No relevant resource is found in the selected language.

This site uses cookies. By continuing to browse the site you are agreeing to our use of cookies. Read our privacy policy>Search


To have a better experience, please upgrade your IE browser.


Layer 2 Packet Loss Caused by Loops

Publication Date:  2015-03-24 Views:  1704 Downloads:  0

Issue Description

Applicable Products and Versions:All products and versions.

    As shown in Figure 4-3, a switch is connected to an enterprise network through a leased line. The switch functions as a Layer 2 aggregation switch, and an NE80 functions as the gateway.

Figure 4-3 Network where layer 2 packet loss occurs

Layer 2 Packet Loss Caused by Loops.

Alarm Information

Enterprise network users complain that the network has a slow response to their service requests. When the NE80 pings a terminal on the enterprise network, packet loss occurs.

Handling Process

1.  Enable MAC address flapping detection on the switch and check alarms.

Alarm information differs for fixed and modular switches of different versions. The following alarm information is only used as an example.

#Jul 28 09:59:34 2012 Switch L2IF/4/mac_flapping_alarm:OID mac-address has flap value . (BaseTrapSeverity=0, BaseTrapProbableCause=0, BaseTrapEventType=4, L2IfPort=549,entPhysicalIndex=1, MacAdd=0025-9e03-02f1,vlanid=107, FormerIfDescName=GigabitEthernet12/0/0,CurrentIfDescName=GigabitEthernet10/0/6,DeviceName= Switch)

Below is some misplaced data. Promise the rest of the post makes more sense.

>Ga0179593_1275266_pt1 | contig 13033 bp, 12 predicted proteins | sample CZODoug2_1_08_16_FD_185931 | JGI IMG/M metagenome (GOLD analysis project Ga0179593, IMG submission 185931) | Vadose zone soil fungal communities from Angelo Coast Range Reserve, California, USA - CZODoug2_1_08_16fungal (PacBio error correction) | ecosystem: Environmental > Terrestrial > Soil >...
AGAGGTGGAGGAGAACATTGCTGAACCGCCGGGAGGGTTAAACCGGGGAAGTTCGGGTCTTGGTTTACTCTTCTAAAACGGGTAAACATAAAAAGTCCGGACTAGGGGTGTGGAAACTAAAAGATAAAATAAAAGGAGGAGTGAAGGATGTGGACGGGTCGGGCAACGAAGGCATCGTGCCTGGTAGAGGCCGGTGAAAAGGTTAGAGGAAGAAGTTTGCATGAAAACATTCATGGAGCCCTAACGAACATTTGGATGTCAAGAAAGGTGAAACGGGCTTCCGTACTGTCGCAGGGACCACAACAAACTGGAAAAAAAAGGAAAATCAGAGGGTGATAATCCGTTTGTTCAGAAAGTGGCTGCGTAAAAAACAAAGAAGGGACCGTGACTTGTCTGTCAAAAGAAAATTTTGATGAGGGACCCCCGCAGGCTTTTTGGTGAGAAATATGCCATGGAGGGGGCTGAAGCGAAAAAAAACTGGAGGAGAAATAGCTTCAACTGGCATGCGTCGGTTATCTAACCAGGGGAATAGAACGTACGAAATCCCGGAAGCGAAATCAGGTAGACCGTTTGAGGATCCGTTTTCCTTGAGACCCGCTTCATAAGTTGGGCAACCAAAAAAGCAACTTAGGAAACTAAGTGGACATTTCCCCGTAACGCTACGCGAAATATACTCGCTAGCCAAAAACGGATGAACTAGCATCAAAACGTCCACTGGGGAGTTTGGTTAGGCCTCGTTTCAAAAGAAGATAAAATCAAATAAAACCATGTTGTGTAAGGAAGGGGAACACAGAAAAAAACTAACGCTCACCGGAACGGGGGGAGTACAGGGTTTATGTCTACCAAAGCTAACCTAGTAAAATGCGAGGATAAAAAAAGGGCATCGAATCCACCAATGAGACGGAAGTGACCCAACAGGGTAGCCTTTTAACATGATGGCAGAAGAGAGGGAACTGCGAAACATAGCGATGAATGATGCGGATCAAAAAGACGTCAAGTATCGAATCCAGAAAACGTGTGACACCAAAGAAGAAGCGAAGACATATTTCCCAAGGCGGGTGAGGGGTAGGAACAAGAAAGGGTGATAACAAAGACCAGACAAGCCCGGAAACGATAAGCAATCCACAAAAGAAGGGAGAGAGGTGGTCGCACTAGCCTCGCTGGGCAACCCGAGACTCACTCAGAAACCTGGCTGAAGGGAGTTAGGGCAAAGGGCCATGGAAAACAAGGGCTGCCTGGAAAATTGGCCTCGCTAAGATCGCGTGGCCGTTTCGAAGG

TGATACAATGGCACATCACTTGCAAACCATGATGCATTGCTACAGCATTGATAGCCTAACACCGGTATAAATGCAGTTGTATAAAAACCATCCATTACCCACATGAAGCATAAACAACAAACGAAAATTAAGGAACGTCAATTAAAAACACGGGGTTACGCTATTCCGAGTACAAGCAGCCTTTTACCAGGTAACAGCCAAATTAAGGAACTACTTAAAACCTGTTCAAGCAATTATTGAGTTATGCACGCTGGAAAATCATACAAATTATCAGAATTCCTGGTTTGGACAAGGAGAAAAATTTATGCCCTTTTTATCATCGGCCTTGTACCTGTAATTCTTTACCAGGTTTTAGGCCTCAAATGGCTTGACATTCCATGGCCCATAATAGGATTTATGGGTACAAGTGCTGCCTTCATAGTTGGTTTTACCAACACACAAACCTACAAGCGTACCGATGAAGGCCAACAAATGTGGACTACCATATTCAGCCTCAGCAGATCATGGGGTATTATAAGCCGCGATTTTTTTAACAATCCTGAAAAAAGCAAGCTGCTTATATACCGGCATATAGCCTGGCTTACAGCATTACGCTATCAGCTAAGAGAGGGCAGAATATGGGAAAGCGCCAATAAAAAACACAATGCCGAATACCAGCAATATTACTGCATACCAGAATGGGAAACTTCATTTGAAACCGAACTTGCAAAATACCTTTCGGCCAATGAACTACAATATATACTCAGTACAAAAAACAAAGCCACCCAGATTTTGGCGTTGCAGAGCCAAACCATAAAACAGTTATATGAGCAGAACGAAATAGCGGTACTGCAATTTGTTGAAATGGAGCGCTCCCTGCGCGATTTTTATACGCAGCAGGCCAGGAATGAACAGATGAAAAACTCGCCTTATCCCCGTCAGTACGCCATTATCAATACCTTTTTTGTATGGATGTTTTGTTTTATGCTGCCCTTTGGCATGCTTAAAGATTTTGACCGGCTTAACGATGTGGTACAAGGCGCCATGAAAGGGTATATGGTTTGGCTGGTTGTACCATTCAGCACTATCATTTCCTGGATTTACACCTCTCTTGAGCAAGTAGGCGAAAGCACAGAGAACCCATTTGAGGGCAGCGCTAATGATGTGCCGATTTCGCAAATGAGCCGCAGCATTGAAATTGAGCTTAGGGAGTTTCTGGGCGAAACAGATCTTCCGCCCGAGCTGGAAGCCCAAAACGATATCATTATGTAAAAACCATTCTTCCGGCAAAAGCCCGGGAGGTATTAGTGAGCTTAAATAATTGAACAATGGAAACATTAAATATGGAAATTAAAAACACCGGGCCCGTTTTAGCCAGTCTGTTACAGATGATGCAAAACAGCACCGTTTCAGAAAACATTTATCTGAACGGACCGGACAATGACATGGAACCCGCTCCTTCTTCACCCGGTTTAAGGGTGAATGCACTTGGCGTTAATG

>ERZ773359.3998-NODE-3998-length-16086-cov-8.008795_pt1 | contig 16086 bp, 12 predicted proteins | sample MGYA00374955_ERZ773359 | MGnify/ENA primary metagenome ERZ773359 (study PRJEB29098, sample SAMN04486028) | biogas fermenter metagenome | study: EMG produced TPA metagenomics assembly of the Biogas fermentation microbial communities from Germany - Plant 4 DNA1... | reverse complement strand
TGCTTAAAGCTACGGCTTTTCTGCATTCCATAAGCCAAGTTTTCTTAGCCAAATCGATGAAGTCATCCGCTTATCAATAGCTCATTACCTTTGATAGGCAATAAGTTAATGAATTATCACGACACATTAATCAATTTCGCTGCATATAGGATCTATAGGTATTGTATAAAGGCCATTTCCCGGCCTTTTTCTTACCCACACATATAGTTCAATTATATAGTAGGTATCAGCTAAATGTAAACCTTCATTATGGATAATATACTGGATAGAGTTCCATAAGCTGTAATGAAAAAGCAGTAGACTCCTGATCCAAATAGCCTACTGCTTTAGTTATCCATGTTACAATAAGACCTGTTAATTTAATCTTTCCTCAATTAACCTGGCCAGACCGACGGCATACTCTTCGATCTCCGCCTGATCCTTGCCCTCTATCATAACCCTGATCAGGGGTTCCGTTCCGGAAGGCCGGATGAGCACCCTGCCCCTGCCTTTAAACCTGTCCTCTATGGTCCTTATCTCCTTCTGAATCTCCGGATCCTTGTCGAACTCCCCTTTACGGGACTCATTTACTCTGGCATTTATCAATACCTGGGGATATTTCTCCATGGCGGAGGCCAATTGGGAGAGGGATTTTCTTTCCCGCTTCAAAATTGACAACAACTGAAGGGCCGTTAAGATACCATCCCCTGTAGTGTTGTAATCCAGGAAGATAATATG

The preceding alarm information indicates that MAC address flapping occurs.

2.  Set the NE80 MAC address to a static MAC address on GE12/0/0.

The loop on the downstream network of GE10/0/6 is eliminated.

Root Cause

A loop exists on the downstream network of GE10/0/6. As a result, the MAC address of the NE80 flaps between GE10/0/6 and GE12/0/0 of the switch. When GE10/0/6 learns the MAC address of the NE80, user packets cannot be forwarded to the gateway.


To locate Layer 2 packet loss and intermittent disconnection problems, first check whether MAC address flapping occurs in addition to checking basic factors such as network cables, optical power of optical modules, and interface status. Then configure a static MAC address and check whether the problems are resolved. Configuring a static MAC address only prevents loops. To eliminate loops, configure a loop prevention protocol.